It is difficult for a Canadian institution such as the Montreal Museum of Fine Arts to position a major new show by the 1980s American art star Jean-Michel Basquiat. The only other time a significant selection of his work has been seen here was seven years ago at the Art Gallery of Ontario in Toronto, and only the MMFA can boast any examples in its permanent collection. Should the museum play to the average visitors who know that he died tragically young and that his work now sells for record-breaking millions but may never have seen a Basquiat painting in the flesh? Or speak to the globe-trotting cognoscenti well-acquainted with his art but still busy debating the nature of his achievement?
With a wealth of multimedia offerings and cultural background, as well as a fresh curatorial take on Basquiat, the MMFA would have it both ways with its new exhibition Seeing Loud: Basquiat and Music. A show that intelligently addresses the artist’s relationship with music – both as a club hopper and occasional hip-hop DJ and as a visual artist fascinated with jazz – it is an exhaustive and occasionally exhausting survey, blanketing the viewer with context about the 1980s club scene in Lower Manhattan while also proposing complex readings of some paintings.
In 1980, a very young Basquiat explained on a community-cable show that he had stopped doing graffiti but was now selling his own postcards. “Is graffiti dead?” asked the hip host of TV Party, but Basquiat, replied no, he had simply run out of good ideas in that medium.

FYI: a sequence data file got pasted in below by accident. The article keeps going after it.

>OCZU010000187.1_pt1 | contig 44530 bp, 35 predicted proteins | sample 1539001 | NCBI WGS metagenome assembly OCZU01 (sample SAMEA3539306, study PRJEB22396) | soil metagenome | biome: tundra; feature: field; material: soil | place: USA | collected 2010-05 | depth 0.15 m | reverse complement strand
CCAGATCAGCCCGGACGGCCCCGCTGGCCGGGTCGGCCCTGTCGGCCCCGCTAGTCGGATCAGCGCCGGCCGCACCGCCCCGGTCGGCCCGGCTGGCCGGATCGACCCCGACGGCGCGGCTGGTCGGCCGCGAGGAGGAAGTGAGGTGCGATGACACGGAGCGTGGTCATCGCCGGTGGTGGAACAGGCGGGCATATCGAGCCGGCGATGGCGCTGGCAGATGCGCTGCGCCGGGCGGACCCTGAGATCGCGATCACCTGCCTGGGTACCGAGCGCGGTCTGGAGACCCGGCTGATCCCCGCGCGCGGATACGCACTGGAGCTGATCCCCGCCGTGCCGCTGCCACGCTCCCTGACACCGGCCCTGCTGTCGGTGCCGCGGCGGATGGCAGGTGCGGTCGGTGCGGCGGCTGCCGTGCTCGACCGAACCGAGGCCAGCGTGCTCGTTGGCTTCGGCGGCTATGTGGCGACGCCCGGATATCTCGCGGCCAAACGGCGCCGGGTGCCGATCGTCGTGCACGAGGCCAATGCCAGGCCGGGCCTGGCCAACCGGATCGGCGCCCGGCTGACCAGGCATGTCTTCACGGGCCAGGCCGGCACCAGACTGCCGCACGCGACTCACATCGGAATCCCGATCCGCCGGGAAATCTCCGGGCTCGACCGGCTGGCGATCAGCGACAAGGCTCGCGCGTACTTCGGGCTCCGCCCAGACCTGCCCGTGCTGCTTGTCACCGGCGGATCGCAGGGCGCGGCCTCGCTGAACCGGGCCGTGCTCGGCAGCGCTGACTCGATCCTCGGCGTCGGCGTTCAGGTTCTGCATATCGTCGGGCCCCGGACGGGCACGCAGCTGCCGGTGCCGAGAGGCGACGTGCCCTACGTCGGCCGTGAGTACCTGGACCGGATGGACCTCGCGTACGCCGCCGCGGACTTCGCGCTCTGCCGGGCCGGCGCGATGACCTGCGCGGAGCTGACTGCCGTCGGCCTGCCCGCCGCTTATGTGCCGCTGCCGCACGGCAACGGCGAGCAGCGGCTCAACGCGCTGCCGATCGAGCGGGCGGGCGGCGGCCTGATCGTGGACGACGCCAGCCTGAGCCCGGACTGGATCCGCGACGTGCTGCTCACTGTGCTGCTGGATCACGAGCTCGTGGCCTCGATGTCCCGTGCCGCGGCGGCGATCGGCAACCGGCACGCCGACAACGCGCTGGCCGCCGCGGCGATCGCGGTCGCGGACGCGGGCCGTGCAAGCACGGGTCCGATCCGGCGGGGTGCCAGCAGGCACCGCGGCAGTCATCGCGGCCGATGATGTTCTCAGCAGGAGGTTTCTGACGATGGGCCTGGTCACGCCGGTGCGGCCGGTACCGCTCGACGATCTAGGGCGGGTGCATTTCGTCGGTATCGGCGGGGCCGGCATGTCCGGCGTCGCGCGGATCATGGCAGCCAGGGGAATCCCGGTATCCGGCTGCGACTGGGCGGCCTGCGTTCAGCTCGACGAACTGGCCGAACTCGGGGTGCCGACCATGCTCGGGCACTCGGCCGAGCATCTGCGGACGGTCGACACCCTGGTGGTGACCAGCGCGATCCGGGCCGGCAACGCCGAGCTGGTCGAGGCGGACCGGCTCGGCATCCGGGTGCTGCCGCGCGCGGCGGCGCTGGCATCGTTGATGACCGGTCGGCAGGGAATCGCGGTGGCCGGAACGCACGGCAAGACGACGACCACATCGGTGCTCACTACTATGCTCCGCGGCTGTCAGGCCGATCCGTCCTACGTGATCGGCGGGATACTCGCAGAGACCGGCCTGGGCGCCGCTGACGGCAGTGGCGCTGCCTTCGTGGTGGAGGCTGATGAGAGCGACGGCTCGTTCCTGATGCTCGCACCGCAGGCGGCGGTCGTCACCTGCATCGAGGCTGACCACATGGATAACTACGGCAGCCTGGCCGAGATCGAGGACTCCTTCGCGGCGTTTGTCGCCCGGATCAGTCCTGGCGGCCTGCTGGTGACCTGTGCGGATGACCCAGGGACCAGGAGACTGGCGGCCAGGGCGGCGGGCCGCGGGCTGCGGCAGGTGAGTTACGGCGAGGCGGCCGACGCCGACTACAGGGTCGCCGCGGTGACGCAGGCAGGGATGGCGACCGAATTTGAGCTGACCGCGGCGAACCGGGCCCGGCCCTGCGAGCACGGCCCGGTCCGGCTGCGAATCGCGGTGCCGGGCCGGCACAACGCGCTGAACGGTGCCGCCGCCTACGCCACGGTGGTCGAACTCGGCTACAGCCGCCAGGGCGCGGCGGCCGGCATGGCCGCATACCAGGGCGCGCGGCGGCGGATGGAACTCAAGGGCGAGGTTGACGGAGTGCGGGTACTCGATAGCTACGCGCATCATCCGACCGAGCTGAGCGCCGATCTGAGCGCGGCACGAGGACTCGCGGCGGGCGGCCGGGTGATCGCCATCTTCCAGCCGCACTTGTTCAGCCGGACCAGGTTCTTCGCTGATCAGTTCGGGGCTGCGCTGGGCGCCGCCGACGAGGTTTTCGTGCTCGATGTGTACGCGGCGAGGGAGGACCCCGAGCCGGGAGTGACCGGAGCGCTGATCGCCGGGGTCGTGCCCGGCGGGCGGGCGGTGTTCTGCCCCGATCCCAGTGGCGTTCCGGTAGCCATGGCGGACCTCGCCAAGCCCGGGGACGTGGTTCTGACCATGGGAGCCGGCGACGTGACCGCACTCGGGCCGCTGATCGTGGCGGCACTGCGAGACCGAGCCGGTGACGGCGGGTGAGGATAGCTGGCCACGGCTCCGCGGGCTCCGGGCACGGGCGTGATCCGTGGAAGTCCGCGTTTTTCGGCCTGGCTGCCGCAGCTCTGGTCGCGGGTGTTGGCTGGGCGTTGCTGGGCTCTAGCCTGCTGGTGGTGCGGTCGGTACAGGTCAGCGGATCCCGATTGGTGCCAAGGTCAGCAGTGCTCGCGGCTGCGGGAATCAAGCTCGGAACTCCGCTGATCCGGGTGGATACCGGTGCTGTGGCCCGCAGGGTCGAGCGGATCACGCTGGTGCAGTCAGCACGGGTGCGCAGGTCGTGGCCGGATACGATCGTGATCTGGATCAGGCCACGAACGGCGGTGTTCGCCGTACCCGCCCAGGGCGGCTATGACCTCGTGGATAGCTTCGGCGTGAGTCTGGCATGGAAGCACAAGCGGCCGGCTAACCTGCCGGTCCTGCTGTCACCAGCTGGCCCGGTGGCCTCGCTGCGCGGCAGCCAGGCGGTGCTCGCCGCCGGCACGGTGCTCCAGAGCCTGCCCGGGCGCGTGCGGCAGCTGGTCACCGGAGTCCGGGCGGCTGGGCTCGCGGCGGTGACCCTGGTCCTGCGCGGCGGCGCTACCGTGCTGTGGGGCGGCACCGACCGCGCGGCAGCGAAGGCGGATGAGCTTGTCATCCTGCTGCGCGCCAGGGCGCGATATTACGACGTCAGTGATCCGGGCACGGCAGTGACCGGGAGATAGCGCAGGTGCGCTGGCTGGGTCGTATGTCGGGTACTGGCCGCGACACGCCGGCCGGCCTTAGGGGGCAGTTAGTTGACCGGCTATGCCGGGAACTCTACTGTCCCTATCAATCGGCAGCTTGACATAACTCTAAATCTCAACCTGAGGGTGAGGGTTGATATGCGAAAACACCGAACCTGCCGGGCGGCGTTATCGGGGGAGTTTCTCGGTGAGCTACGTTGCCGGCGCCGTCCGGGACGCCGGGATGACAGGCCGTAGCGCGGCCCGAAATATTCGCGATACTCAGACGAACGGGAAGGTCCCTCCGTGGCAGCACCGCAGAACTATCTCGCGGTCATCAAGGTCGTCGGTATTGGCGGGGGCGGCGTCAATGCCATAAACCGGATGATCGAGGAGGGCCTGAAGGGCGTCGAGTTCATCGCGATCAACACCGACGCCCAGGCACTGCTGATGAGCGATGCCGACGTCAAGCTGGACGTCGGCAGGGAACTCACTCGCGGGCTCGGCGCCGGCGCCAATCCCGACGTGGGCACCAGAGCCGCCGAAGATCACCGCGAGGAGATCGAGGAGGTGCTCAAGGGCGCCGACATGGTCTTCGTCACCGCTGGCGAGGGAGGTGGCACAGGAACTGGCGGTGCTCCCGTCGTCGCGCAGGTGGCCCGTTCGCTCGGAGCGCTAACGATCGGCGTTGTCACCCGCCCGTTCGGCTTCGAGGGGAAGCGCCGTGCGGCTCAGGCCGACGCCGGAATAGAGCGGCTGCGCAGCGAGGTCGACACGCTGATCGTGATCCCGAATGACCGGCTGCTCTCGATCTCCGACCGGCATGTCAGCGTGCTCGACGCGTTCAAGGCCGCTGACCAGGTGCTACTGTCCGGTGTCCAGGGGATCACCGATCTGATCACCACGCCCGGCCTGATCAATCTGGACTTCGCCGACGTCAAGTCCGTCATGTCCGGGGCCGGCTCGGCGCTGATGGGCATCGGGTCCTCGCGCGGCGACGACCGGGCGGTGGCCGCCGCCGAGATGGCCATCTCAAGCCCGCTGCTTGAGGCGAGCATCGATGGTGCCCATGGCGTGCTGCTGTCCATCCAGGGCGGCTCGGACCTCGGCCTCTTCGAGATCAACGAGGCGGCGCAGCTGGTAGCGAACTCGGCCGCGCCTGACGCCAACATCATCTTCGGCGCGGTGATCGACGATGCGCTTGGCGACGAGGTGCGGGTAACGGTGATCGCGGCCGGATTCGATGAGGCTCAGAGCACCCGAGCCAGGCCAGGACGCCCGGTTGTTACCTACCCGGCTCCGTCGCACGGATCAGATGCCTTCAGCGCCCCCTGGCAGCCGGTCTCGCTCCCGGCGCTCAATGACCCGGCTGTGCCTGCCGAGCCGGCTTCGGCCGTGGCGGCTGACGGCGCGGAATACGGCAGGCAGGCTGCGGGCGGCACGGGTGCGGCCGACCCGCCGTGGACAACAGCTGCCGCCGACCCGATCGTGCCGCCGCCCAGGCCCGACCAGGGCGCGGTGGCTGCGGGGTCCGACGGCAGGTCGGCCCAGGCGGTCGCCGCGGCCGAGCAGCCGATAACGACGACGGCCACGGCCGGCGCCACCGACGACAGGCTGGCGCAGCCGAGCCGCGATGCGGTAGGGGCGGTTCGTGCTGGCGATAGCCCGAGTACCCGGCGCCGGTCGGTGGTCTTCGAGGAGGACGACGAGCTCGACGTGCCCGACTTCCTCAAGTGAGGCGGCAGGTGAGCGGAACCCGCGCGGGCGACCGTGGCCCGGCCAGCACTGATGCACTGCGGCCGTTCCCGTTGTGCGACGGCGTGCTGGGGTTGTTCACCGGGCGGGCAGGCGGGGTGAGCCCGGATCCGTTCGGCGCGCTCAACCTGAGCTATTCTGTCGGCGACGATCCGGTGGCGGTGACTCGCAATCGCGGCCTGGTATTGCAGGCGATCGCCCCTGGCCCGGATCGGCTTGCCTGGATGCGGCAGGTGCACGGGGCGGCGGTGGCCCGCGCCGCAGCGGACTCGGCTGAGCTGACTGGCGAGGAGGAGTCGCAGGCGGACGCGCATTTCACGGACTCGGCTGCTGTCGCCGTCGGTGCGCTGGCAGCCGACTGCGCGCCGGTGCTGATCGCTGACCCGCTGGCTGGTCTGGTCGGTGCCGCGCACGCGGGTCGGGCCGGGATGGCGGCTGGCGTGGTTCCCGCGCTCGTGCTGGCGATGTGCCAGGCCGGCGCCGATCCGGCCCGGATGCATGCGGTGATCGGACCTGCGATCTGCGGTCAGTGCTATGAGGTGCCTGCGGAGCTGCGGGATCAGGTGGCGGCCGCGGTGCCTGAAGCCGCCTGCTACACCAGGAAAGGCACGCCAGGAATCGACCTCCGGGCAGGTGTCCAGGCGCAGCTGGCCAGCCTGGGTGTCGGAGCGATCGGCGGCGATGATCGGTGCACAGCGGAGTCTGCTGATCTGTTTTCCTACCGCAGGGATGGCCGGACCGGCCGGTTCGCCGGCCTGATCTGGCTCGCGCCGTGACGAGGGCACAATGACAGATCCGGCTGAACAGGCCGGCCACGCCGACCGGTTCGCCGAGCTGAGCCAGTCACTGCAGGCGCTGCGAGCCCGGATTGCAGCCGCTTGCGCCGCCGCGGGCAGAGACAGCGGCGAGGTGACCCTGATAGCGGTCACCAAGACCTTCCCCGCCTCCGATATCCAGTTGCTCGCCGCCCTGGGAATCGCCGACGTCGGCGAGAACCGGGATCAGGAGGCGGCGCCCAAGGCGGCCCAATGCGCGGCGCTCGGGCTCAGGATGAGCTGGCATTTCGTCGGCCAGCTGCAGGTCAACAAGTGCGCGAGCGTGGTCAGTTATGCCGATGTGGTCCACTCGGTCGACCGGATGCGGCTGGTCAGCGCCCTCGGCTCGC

If a youthful Basquiat could reject that avant-gardist insistence on novelty, the art world certainly hadn’t and by the 1970s, as abstraction backed itself into a minimalist corner and Andy Warhol silkscreened any celebrity who would pay the price, it was desperate for the next big thing. Neo-expressionism was that thing and Basquiat’s rise was meteoric. He was a practising visual artist for less than a decade (before his death from a heroin overdose at 27 in 1988) and yet his oeuvre can now command an exhibition such as this one.
It’s the third collaboration between the MMFA and the Musée de la musique – Philharmonie de Paris in France, after shows devoted to Chagall and Miles Davis. Its curators (Mary Dailey Desmarais from the MMFA, the Viennese Basquiat expert Dieter Buchhart and the French jazz specialist Vincent Bessières) demonstrate that Basquiat lends himself well to the multidisciplinary approach. He made many references to jazz in his work, lionizing Charlie Parker and the Black bebop innovators of the 1940s, but also he rose, alongside hip hop, in a cultural period particularly open to cross-fertilization among art, music, video and performance.
That is where this exhibition starts, setting the scene with footage of the TV Party interview and a slideshow of Basquiat’s early graffiti art, the street poetry and political critique created with Al Diaz under the name SAMO©. Basquiat soon moved from walls to postcards to canvases, but where the artists of the seventies had used text as a conceptual device, his approach was either literal labelling or sonic, delighting in onomatopoeia and word play. There’s an early painting here, Old Cars, that combines four cars with repeated AAAAs evoking the sound of traffic.
Meanwhile, Polaroids by the photographer and stylist Maripol introduce the cast of characters including Debbie Harry, Keith Haring and Madonna. Another installation recreates the scene at Area, a club where Basquiat sometimes DJ’d, and includes some of the collaged boxes that he first made for his set there. There’s information about his band Gray (although it never recorded), including a recreation of the crazed shopping-cart instrument that Basquiat once played, and the 1983 film of a performance Basquiat co-ordinated at the Rhythm Lounge in Los Angeles for his friends, hip-hop artists Rammellzee and Toxic.